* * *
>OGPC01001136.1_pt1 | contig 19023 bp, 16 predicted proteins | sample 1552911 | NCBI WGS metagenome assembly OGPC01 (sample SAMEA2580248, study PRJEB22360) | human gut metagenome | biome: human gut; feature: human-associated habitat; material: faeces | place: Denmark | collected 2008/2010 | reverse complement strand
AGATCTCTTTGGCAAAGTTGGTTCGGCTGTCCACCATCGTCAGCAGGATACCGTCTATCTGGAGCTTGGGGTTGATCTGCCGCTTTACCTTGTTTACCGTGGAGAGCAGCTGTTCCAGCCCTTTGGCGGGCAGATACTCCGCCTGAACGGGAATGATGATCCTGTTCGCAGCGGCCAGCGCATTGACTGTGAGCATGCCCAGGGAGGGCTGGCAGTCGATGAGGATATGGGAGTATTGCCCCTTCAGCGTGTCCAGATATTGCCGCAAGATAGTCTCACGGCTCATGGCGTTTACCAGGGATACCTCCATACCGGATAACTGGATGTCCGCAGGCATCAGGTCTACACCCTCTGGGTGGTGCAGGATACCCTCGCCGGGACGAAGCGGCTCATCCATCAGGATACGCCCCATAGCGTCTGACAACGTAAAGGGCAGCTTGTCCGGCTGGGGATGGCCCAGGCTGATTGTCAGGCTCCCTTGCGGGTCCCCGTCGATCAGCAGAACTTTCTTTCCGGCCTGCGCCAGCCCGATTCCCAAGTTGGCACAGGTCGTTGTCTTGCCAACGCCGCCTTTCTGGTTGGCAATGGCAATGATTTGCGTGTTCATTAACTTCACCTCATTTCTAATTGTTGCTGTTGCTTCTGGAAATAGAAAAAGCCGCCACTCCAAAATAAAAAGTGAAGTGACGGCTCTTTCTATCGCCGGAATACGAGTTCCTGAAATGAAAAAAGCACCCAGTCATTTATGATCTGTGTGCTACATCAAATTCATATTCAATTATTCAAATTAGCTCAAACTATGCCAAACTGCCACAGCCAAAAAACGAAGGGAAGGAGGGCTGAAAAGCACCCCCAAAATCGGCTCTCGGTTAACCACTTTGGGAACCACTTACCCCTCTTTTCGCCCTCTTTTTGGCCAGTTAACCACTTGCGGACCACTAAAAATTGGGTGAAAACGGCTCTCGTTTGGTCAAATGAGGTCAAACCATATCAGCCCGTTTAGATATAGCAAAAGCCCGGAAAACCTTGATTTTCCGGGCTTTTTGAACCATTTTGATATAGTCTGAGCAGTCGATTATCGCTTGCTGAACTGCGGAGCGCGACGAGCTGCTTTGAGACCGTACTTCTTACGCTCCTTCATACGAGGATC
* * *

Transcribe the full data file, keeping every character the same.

>OGPC01001136.1_pt1 | contig 19023 bp, 16 predicted proteins | sample 1552911 | NCBI WGS metagenome assembly OGPC01 (sample SAMEA2580248, study PRJEB22360) | human gut metagenome | biome: human gut; feature: human-associated habitat; material: faeces | place: Denmark | collected 2008/2010 | reverse complement strand
AGATCTCTTTGGCAAAGTTGGTTCGGCTGTCCACCATCGTCAGCAGGATACCGTCTATCTGGAGCTTGGGGTTGATCTGCCGCTTTACCTTGTTTACCGTGGAGAGCAGCTGTTCCAGCCCTTTGGCGGGCAGATACTCCGCCTGAACGGGAATGATGATCCTGTTCGCAGCGGCCAGCGCATTGACTGTGAGCATGCCCAGGGAGGGCTGGCAGTCGATGAGGATATGGGAGTATTGCCCCTTCAGCGTGTCCAGATATTGCCGCAAGATAGTCTCACGGCTCATGGCGTTTACCAGGGATACCTCCATACCGGATAACTGGATGTCCGCAGGCATCAGGTCTACACCCTCTGGGTGGTGCAGGATACCCTCGCCGGGACGAAGCGGCTCATCCATCAGGATACGCCCCATAGCGTCTGACAACGTAAAGGGCAGCTTGTCCGGCTGGGGATGGCCCAGGCTGATTGTCAGGCTCCCTTGCGGGTCCCCGTCGATCAGCAGAACTTTCTTTCCGGCCTGCGCCAGCCCGATTCCCAAGTTGGCACAGGTCGTTGTCTTGCCAACGCCGCCTTTCTGGTTGGCAATGGCAATGATTTGCGTGTTCATTAACTTCACCTCATTTCTAATTGTTGCTGTTGCTTCTGGAAATAGAAAAAGCCGCCACTCCAAAATAAAAAGTGAAGTGACGGCTCTTTCTATCGCCGGAATACGAGTTCCTGAAATGAAAAAAGCACCCAGTCATTTATGATCTGTGTGCTACATCAAATTCATATTCAATTATTCAAATTAGCTCAAACTATGCCAAACTGCCACAGCCAAAAAACGAAGGGAAGGAGGGCTGAAAAGCACCCCCAAAATCGGCTCTCGGTTAACCACTTTGGGAACCACTTACCCCTCTTTTCGCCCTCTTTTTGGCCAGTTAACCACTTGCGGACCACTAAAAATTGGGTGAAAACGGCTCTCGTTTGGTCAAATGAGGTCAAACCATATCAGCCCGTTTAGATATAGCAAAAGCCCGGAAAACCTTGATTTTCCGGGCTTTTTGAACCATTTTGATATAGTCTGAGCAGTCGATTATCGCTTGCTGAACTGCGGAGCGCGACGAGCTGCTTTGAGACCGTACTTCTTACGCTCCTTCATACGAGGATC